At least 40 people were killed and several others injured or feared buried in the building collapses and landslides as 7.3 magnitude earthquake at the wee hours of Saturday morning shook Japan's Kumamoto on Kyushu island, just over a day after a quake killed nine others in the same region.
The 6.5 magnitude quake on Thursday in the same region of Kumamoto brought down buildings, killing nine people and injuring about 800.
Hundreds of aftershocks followed until the ultimately bigger quake on Saturday morning.
According to the United States Geological Survey, the epicenter of the quake was near the city of Kumamoto and measured at a shallow depth of 10 km.
The Japanese government's chief cabinet secretary, Yoshihide Suga, said that 1,500 people had been injured and 80 of them were seriously injured, reports the Japan times.
The authorities have warned of damage over a wide area as reports poured in scores of people trapped in collapsed buildings.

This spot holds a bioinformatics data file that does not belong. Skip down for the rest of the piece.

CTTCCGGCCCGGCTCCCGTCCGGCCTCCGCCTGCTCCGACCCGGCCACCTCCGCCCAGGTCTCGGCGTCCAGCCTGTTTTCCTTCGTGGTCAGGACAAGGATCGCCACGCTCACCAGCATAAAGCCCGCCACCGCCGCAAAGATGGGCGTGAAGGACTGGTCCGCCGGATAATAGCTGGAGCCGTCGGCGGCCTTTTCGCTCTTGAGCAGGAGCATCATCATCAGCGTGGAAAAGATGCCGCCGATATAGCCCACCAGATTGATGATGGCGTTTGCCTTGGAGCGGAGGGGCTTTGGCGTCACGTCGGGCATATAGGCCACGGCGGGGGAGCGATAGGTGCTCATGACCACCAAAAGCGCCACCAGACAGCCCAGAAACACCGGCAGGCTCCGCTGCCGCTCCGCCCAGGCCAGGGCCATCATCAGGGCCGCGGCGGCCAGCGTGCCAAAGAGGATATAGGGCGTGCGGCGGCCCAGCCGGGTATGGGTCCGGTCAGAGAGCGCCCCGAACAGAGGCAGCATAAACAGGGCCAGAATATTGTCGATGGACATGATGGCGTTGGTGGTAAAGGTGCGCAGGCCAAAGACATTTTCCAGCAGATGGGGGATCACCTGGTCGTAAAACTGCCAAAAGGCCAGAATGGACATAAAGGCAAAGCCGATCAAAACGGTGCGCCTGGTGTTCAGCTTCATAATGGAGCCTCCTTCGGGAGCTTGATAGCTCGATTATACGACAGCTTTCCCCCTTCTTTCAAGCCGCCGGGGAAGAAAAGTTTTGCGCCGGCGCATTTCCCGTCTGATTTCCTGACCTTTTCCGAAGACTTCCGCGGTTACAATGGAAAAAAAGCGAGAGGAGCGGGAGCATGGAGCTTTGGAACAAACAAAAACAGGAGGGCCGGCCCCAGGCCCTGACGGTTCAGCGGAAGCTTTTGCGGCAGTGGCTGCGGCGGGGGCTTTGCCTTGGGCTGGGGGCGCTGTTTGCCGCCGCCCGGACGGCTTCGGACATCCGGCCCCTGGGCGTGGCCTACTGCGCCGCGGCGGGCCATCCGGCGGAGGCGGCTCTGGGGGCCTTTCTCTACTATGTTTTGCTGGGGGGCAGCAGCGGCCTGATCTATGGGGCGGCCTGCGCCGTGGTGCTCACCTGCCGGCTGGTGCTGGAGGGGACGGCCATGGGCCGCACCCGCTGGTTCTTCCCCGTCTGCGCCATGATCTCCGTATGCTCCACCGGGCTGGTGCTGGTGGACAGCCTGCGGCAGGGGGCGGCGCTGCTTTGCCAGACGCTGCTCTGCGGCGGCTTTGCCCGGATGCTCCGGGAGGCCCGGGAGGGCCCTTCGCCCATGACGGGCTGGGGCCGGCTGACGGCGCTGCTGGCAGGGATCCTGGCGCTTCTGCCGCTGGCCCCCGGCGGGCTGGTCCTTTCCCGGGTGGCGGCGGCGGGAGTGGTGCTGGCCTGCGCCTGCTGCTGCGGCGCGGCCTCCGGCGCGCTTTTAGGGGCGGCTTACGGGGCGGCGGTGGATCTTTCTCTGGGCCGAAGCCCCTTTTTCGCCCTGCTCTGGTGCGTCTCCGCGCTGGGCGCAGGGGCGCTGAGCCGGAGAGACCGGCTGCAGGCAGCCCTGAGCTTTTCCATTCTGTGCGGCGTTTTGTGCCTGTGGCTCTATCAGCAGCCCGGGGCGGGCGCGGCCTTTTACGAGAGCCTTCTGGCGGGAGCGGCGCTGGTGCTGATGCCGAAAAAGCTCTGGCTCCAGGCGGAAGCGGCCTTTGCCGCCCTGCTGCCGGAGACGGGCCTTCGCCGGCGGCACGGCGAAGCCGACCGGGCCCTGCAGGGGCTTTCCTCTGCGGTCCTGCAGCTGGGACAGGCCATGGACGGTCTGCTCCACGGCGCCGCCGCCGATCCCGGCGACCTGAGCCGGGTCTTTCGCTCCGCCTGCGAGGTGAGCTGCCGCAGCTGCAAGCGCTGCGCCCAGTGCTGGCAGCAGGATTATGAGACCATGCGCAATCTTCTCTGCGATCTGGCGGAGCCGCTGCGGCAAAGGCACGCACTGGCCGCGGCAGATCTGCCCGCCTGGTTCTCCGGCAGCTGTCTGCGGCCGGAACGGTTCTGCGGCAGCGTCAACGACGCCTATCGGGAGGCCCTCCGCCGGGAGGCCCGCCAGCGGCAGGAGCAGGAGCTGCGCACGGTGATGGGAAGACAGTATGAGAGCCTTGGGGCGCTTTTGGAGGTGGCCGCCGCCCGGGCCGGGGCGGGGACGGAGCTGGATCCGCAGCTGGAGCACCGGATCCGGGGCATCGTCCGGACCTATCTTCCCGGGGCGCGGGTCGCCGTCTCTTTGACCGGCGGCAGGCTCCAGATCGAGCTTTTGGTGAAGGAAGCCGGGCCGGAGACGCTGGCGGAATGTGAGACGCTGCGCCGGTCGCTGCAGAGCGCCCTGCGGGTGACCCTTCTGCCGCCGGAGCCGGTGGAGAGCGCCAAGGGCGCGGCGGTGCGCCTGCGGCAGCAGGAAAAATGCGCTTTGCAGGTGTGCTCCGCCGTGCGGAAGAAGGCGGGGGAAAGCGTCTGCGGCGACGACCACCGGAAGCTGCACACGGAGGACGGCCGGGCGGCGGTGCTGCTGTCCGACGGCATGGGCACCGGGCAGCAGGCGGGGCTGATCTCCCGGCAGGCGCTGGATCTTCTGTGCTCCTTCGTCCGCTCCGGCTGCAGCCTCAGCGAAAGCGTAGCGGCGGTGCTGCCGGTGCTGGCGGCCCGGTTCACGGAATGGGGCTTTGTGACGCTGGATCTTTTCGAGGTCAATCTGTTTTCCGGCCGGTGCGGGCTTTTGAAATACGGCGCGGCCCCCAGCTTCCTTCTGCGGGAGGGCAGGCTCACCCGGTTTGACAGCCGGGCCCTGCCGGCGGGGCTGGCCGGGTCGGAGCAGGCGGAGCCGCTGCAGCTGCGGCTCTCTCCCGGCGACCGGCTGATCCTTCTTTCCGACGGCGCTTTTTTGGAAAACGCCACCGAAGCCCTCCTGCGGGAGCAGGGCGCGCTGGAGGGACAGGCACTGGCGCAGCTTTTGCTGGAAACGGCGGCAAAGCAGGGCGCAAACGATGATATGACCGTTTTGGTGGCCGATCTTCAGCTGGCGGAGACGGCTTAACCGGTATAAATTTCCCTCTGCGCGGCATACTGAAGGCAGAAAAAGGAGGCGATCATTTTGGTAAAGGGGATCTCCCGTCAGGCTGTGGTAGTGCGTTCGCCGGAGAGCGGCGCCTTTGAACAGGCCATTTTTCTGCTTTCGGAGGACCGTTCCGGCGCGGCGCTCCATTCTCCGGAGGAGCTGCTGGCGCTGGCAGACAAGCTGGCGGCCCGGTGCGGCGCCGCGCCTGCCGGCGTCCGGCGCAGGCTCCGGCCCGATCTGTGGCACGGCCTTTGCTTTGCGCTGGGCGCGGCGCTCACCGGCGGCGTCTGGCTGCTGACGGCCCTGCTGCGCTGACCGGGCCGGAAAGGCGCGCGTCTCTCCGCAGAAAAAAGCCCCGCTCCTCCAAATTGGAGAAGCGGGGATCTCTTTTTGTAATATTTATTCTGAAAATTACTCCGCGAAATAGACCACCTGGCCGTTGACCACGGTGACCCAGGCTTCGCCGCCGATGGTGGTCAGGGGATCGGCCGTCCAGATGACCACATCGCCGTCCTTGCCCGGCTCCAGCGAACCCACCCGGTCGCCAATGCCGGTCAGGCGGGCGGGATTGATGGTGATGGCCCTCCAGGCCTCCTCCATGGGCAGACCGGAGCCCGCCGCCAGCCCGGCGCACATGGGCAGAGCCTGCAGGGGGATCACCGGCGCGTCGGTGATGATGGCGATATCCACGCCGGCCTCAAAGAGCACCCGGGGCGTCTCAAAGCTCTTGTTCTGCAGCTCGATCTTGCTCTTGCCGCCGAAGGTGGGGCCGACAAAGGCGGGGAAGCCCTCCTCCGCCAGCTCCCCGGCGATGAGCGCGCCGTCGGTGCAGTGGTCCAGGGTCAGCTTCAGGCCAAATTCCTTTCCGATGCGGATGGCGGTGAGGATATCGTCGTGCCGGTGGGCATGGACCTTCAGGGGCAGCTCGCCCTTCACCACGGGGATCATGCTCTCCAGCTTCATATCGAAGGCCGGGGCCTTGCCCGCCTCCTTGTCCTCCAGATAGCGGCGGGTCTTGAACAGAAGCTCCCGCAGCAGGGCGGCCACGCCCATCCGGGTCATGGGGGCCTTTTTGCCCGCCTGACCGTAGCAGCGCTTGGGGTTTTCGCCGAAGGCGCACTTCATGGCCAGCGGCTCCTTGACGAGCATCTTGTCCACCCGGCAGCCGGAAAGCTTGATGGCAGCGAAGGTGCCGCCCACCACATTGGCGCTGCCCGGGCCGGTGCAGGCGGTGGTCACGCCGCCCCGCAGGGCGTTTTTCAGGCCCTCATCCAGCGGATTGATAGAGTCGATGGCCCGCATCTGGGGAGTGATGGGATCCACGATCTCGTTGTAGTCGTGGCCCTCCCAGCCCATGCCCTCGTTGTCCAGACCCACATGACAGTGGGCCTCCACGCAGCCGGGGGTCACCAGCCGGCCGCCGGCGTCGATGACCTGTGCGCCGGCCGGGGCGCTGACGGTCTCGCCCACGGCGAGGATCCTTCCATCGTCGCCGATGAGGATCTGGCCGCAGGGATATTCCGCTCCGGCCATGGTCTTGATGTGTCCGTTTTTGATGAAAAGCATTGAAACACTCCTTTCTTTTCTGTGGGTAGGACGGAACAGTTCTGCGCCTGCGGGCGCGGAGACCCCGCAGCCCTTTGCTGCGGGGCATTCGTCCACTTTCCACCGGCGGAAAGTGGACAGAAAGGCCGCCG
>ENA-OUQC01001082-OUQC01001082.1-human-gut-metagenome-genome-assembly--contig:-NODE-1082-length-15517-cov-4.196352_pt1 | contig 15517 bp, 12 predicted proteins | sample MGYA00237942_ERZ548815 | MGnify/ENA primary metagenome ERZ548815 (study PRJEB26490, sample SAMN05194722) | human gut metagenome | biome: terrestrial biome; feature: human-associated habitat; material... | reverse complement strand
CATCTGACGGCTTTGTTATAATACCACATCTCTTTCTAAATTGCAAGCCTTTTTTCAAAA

The powerful shake triggered a huge landslide that swept away homes and cut off a national highway in Minamiaso forcing people to battle for lives in the tragedy.
Tsunami warnings were triggered on Saturday adding atmosphere of confusion among the evacuees who had already witnessed their homes collapse before their eyes.
Japanese media reported that nearly 200,000 homes were without electricity.
Meanwhile, Suga informed media persons that rescue operations were underway and the efforts have been increased with troops in the area being raised to 20,000, while additional police and firefighters were also on the way.
He, however, warned that number of casualties might surge and pleaded people not to panic.
"Please let's help each other and stay calm," The Guardian quoted him as saying in a nationally televised news conference.
Prime Minister Shinzo Abe, said that his the government was making every effort to determine the extent of the damage, carry out rescue and recovery, and to get accurate information to citizens.
According to reports, the Japan Meteorological Agency has said that a small eruption at Mount Aso, an active volcano in Kumamoto prefecture, was unrelated to the quakes.
Japan is on the seismically active ‘ring of fire’ around the Pacific Ocean and because of thet its buildings are made to withstand earthquakes.
In 2011, a magnitude-9 quake in the Tohoku region touched off a massive tsunami and nuclear meltdowns at Fukushima killing nearly 20,000 people in the tsunami.